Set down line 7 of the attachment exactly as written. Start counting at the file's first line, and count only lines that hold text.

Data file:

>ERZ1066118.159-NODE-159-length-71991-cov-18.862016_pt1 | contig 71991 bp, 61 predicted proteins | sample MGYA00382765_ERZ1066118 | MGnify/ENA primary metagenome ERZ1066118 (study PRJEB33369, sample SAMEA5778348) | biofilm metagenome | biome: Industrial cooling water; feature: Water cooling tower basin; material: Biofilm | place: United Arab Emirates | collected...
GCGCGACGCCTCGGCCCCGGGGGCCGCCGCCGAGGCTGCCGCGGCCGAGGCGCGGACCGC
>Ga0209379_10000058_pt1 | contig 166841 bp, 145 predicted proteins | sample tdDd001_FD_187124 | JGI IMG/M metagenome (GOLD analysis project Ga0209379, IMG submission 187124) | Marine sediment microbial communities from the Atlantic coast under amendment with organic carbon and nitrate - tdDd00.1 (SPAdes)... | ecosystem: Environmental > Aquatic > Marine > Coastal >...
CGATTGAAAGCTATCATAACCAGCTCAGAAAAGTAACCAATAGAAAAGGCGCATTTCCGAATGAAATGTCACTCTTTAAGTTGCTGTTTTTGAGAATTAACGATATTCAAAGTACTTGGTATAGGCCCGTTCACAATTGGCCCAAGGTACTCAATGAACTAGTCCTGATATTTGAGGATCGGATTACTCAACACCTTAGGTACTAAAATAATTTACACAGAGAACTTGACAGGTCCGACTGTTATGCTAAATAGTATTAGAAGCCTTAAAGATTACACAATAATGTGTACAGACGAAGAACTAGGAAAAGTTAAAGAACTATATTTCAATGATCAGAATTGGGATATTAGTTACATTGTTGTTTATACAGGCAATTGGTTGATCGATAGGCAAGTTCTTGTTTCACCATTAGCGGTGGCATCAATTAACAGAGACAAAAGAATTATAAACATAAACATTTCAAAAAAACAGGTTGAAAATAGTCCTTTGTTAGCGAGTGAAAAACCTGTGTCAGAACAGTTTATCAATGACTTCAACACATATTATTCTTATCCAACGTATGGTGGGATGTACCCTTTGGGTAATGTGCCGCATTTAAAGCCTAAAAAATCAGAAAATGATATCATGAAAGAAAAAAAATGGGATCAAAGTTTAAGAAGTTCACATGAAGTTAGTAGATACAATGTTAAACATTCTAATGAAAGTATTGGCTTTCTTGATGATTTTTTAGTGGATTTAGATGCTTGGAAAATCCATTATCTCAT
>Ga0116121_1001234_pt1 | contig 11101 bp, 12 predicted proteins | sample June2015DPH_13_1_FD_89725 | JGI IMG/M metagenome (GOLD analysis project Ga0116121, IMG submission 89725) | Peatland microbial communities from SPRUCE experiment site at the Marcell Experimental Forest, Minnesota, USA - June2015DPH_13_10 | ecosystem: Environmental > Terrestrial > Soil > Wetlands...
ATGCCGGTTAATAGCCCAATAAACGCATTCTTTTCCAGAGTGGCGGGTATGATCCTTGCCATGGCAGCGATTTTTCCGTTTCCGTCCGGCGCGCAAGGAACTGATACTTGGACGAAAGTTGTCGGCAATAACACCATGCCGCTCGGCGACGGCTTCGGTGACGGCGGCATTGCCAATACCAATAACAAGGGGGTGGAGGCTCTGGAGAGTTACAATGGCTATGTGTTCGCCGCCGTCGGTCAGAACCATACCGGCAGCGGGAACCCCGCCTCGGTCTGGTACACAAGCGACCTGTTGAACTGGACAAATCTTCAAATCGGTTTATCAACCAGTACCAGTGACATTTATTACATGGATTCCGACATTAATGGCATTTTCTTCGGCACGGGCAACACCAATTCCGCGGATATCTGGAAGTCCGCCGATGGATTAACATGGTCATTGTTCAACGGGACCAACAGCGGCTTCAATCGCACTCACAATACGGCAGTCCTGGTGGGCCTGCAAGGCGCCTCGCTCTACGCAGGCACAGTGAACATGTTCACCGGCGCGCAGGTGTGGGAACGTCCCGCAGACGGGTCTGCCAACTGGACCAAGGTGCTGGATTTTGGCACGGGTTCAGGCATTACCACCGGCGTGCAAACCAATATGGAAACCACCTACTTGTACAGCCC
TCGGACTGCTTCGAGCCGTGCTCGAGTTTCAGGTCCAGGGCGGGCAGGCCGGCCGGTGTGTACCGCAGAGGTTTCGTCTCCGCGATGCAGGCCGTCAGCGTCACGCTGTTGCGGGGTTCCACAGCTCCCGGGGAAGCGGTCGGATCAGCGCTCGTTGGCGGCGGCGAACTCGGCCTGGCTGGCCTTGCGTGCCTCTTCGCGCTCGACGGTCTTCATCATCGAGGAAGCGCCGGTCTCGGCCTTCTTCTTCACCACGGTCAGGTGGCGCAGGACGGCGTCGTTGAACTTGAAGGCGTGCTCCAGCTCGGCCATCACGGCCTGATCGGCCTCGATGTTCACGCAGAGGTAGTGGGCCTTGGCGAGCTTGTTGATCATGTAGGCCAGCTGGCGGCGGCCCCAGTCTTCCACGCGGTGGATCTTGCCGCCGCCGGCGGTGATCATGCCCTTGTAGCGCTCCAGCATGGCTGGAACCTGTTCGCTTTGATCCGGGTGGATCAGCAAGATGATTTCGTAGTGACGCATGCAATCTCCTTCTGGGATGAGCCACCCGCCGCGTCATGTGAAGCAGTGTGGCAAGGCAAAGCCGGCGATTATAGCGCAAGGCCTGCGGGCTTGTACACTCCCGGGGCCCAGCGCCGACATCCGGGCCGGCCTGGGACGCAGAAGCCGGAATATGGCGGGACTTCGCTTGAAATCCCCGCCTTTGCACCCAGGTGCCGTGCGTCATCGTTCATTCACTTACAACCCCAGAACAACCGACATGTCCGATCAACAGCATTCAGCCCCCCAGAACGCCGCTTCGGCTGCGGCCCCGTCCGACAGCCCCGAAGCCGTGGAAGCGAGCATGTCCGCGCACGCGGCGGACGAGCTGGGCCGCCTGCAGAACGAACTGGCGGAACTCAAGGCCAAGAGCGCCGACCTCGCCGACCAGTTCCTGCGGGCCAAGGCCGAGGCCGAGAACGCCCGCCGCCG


TCGGACTGCTTCGAGCCGTGCTCGAGTTTCAGGTCCAGGGCGGGCAGGCCGGCCGGTGTGTACCGCAGAGGTTTCGTCTCCGCGATGCAGGCCGTCAGCGTCACGCTGTTGCGGGGTTCCACAGCTCCCGGGGAAGCGGTCGGATCAGCGCTCGTTGGCGGCGGCGAACTCGGCCTGGCTGGCCTTGCGTGCCTCTTCGCGCTCGACGGTCTTCATCATCGAGGAAGCGCCGGTCTCGGCCTTCTTCTTCACCACGGTCAGGTGGCGCAGGACGGCGTCGTTGAACTTGAAGGCGTGCTCCAGCTCGGCCATCACGGCCTGATCGGCCTCGATGTTCACGCAGAGGTAGTGGGCCTTGGCGAGCTTGTTGATCATGTAGGCCAGCTGGCGGCGGCCCCAGTCTTCCACGCGGTGGATCTTGCCGCCGCCGGCGGTGATCATGCCCTTGTAGCGCTCCAGCATGGCTGGAACCTGTTCGCTTTGATCCGGGTGGATCAGCAAGATGATTTCGTAGTGACGCATGCAATCTCCTTCTGGGATGAGCCACCCGCCGCGTCATGTGAAGCAGTGTGGCAAGGCAAAGCCGGCGATTATAGCGCAAGGCCTGCGGGCTTGTACACTCCCGGGGCCCAGCGCCGACATCCGGGCCGGCCTGGGACGCAGAAGCCGGAATATGGCGGGACTTCGCTTGAAATCCCCGCCTTTGCACCCAGGTGCCGTGCGTCATCGTTCATTCACTTACAACCCCAGAACAACCGACATGTCCGATCAACAGCATTCAGCCCCCCAGAACGCCGCTTCGGCTGCGGCCCCGTCCGACAGCCCCGAAGCCGTGGAAGCGAGCATGTCCGCGCACGCGGCGGACGAGCTGGGCCGCCTGCAGAACGAACTGGCGGAACTCAAGGCCAAGAGCGCCGACCTCGCCGACCAGTTCCTGCGGGCCAAGGCCGAGGCCGAGAACGCCCGCCGCCG